It's been a fascination of mine for some years to understand more about why we can all make decent judgements in the face of uncertainty and incomplete knowledge (risk) in our lives; then our organisations find it really difficult to do the same.
Risk management in organisations tends to be seen to be about compliance, about 'ticking the box', about protection. Risk is explained as if it's some sort of objective and rational thing which is true if we're talking about the odds of winning the lottery, or if we have a large homogenous data set to analyse. When we're managing change though we are taking risks that only exist because we have incomplete knowledge - because things are ambiguous - and where we don't have the data. In these situations all attempts to evaluate risk objectively are futile. But all is not lost.
Thinking about risk is not only natural, it's also essential if we are to make half-decent plans and forecasts in the face of uncertainty. So we need to accept that risk is a subjective thing - like love - in the eye of the beholder, but we need to find ways to explore perceptions of risk to make sure that we don't invest in change with our eyes closed.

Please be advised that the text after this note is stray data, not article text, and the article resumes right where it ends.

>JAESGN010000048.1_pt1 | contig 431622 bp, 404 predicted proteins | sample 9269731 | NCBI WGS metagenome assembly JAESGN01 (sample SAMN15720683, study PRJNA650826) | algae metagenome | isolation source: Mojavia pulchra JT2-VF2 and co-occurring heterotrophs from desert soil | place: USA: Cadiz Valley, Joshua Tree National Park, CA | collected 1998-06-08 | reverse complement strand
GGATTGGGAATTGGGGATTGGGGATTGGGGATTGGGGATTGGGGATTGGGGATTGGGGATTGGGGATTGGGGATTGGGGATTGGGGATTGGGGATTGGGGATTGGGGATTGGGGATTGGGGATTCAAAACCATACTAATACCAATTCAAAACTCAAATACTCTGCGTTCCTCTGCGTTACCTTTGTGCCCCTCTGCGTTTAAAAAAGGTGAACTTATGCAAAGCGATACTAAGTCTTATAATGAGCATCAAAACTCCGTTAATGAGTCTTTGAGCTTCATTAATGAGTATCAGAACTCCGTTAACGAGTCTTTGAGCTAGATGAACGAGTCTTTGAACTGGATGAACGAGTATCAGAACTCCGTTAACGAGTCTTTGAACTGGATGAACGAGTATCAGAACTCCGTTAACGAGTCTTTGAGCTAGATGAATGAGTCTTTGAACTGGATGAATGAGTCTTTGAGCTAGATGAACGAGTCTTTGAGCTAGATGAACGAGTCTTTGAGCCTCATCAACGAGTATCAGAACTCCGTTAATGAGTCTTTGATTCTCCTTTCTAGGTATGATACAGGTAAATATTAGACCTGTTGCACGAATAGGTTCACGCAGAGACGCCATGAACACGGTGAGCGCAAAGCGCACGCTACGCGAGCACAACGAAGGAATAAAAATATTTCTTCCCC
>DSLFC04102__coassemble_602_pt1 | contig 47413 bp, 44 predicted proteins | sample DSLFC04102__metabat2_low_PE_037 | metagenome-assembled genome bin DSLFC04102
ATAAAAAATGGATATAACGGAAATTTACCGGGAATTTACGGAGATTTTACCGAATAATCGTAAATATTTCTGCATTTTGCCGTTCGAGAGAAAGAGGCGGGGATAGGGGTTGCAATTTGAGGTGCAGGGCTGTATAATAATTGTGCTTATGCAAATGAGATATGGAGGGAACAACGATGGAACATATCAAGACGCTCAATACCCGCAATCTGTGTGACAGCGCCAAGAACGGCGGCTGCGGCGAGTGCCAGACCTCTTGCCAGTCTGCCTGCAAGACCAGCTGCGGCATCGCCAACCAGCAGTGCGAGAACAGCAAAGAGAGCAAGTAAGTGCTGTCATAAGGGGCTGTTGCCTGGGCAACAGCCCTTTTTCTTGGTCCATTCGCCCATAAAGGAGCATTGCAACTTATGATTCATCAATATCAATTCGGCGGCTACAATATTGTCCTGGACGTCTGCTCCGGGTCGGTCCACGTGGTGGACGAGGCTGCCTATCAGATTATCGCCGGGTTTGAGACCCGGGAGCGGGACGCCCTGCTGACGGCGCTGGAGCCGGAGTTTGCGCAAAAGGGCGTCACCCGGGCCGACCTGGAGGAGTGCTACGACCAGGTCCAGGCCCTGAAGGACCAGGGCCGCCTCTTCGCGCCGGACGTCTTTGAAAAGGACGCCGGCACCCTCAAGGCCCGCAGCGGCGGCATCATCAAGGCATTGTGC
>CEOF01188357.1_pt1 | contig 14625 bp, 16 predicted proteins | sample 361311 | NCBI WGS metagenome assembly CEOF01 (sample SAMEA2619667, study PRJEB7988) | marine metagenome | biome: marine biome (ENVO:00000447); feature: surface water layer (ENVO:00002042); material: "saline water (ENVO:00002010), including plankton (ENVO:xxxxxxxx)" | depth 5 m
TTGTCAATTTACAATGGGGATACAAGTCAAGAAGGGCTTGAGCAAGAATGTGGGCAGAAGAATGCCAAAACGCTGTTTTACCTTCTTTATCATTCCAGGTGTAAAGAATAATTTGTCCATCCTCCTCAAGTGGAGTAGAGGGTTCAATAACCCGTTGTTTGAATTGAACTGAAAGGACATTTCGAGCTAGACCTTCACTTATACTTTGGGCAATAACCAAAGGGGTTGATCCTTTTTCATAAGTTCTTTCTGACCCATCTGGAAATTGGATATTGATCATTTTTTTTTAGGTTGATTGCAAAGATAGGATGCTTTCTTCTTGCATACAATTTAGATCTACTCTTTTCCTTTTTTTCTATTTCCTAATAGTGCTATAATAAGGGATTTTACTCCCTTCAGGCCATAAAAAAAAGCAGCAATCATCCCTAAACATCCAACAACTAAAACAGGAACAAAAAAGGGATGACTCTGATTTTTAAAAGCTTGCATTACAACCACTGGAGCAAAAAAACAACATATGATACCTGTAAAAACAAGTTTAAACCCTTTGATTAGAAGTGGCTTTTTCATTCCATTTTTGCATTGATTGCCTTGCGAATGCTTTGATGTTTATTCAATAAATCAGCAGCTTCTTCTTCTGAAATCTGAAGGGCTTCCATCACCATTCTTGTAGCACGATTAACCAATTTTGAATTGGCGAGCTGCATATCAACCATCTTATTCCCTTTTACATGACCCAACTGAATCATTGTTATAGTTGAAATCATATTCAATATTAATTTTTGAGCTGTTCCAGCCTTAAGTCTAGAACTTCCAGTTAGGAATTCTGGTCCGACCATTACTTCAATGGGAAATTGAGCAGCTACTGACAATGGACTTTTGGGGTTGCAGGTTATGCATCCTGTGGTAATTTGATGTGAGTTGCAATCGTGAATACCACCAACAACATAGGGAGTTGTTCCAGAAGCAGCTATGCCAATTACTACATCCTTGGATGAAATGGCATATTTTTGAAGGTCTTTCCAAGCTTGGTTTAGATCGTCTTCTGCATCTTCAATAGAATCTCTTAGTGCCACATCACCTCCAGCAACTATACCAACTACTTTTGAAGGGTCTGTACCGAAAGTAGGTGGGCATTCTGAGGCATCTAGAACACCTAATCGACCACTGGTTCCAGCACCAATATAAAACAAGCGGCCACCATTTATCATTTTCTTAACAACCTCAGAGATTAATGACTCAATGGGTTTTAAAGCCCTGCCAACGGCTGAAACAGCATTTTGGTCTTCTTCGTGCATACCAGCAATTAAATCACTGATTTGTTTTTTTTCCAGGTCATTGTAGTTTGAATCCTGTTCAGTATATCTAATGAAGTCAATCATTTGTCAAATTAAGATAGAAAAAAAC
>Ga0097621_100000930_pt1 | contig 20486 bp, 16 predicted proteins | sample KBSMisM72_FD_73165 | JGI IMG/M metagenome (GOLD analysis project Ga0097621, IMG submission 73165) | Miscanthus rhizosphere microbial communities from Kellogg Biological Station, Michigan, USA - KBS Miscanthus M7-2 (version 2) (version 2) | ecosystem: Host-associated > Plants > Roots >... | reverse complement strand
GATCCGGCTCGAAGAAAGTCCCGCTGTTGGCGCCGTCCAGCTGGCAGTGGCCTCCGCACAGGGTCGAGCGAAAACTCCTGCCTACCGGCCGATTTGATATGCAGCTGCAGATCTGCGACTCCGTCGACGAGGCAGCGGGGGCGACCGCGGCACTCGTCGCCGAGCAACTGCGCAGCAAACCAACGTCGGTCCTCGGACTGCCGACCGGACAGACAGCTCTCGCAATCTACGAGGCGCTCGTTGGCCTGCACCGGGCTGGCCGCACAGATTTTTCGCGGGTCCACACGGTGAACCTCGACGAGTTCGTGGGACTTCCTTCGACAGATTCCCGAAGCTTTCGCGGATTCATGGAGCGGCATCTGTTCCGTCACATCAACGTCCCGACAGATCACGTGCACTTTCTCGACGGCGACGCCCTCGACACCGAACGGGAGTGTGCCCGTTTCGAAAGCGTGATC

Identifying, assessing and deciding how to manage those uncertainties that we perceive, and that would really matter to our objectives if they occurred, is key work is creating and protecting business value. To do this work well we need to engage 'predictably irrational' (Ariely, 2009) people and not rely on processes, tools and techniques to do the job for us.
We don't love in line with a process, supported by a software tool. It's daft to try to understand risk in this way.
You can find my books, written to help people to understand and manage risk attitude, and to engage others to identify, own and manage risk by clicking here.
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